Hang On To Your Childhood Dreams !

Hang On To Your Childhood Dreams !

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Mainak Dhar

Had the opportunity to speak to some great kids at a school in Mumbai a couple of days ago. Here’s what I told them.

Good afternoon and thank you inviting me here to be with you today. I always enjoy interacting with young people like you. On the one hand, it reminds me of just how much the world has changed since I was in your shoes. Though I hardly think of myself as ‘old’, when I was in school, there was no Internet, no smartphones, no Facebook or Twitter. On the other hand, I suspect some things have not changed that much. After a nice lunch, when you’re made to sit down to listen to a guest speaker, the questions in your mind are perhaps the same ones I had when I was in your shoes.

How long will this guy speak?

How boring will he be?

When can I go and play?

Will they actually expect me to pay attention to the wisdom he claims to impart?

I have good news for you. I have little wisdom to offer and will take only a little bit of your time. What I will do is tell you a story- a story that starts when I was in school like you. I had a pretty nomadic childhood. With my Dad in the government, we moved around a lot. I was born in Nagaland in the North-East, then lived in Sikkim- both then relatively remote areas. Then we moved to Delhi, lived in Canada for close to five years and then back to India. By the time I finished my education, I had been to nine different schools or colleges. Moving around so much meant few stable friends, and I began to rely on my imagination a lot. I loved reading, and I began to love making up stories. For all of Grade 7 and 8, I had an imaginary friend called Freddy who would sit next to me in French class. I would write his exams for him and also tell the teacher when he was absent because he was sick. I once wrote down an account of how the world ended (a combination of a meteor strike, nuclear war and virus outbreak, in case you’re interested) and buried it in our front yard, hoping to mess with the minds of future historians who might find it- my own twelve-year-old equivalent of the Dead Sea Scrolls. At school, I would put an intricate cover page on every report with an illustration and my name. When teachers asked me why I was going through all the trouble, I’d say I was pretending I had written a book. My mother was a big supporter of these childhood dreams and when I did write my first book when I was in college, she was my literary agent before I knew such a thing existed. She would go with me to meet publishers, and then hound them to ensure they paid royalties on time.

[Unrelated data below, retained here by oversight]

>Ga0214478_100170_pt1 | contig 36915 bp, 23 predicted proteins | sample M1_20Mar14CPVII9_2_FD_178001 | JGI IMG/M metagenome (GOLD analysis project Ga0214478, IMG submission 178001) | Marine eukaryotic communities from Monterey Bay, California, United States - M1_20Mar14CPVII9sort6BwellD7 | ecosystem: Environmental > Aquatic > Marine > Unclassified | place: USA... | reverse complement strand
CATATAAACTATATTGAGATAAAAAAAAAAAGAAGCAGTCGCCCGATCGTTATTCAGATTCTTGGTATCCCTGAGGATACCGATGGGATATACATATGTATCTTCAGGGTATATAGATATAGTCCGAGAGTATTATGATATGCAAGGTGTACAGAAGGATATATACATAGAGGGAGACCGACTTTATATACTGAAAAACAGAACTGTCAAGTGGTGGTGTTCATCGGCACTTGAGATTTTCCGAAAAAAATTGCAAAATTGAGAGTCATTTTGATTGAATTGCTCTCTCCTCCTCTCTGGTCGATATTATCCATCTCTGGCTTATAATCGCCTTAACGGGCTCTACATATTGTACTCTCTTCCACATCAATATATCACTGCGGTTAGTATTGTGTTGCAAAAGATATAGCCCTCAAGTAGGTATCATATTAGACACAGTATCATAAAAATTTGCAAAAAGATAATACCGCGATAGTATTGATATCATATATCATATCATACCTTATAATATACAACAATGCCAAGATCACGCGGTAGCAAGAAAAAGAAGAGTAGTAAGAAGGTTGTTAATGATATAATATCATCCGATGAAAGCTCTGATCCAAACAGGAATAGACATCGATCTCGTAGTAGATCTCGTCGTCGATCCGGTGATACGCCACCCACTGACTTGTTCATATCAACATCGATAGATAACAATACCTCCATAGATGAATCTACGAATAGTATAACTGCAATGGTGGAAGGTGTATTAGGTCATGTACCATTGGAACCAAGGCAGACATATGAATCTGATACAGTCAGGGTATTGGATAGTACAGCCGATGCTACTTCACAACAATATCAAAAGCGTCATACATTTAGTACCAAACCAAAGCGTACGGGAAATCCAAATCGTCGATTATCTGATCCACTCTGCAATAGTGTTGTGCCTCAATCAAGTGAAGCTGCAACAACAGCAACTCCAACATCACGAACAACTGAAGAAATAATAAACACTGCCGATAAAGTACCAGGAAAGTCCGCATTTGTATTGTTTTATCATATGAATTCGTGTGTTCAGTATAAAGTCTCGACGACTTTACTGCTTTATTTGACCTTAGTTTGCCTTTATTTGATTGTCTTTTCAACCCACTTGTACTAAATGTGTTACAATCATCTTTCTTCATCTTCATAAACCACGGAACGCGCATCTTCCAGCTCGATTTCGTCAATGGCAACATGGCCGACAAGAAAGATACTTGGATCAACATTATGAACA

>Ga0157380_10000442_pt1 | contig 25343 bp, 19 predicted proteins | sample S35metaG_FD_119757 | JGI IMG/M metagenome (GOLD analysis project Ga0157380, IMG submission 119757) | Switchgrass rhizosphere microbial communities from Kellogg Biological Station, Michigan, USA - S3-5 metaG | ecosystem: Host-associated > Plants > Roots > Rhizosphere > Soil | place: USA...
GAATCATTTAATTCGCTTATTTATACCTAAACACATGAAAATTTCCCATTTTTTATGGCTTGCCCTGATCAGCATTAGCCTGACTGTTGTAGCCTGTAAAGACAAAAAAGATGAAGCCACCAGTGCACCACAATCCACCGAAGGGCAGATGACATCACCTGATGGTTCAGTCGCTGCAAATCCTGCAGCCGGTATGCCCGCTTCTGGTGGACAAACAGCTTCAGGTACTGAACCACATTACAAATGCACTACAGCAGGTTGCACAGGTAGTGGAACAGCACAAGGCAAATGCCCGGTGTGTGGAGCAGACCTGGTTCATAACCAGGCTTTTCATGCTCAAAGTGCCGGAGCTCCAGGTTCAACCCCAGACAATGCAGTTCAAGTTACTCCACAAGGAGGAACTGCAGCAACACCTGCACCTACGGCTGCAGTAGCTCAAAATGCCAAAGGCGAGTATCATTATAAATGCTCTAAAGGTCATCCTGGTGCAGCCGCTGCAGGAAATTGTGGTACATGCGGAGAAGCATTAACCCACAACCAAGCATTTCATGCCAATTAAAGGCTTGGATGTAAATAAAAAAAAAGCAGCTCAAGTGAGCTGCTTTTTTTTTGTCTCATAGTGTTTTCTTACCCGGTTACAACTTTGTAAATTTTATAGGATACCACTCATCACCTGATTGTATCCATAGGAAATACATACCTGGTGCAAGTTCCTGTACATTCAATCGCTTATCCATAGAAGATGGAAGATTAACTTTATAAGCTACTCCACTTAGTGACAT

Then, something changed. I went to Business School, got an MBA, began working, and suddenly different things became important. Meeting sales targets, when I got promoted, how much my salary increased. Don’t get me wrong- these are not unimportant things, but in ‘growing up’, what had been my childhood dreams were now something I had begun to leave behind in the pursuit of all the things I thought ‘grown ups’ needed to do. I was reconnected to them by the person who had helped nurture and support them in the first place- my Mom. I lost my Mom to Cancer in 2001. In one of my last conversations with her, she told me I could be anything I wanted; I would have big jobs, earn a lot of money, see many countries, but there was one thing she wished for me to do. She said that she would love for me to not lose that dream I had as a little boy. She wanted me to have that joy she had seen on my face when I had been making up stories. I promised her I would, and that I would write a book a year.

Today, when people ask me how I find the time to write and how I manage to balance a full time corporate job with my writing, they’ll realize that things fall into place when you’re driven by a promise like the one I made my Mom. I still thank my Mom for reconnecting me to my childhood dreams, and it has made my life so much richer. Today my storytelling is inspired by my own little family- my wife, Puja and our son, Aaditya. I make up stories, share with them, involve them in my stories (in my latest novel, the hero is called Aaditya). In connecting back to the dreams I once had, I realize I am able to bring my full, authentic self to my day job as well- and do better at it. My business card may call me all sorts of things, but somewhere, deep down, I’m still just that boy who loves making up stories.

Why am I telling you all this?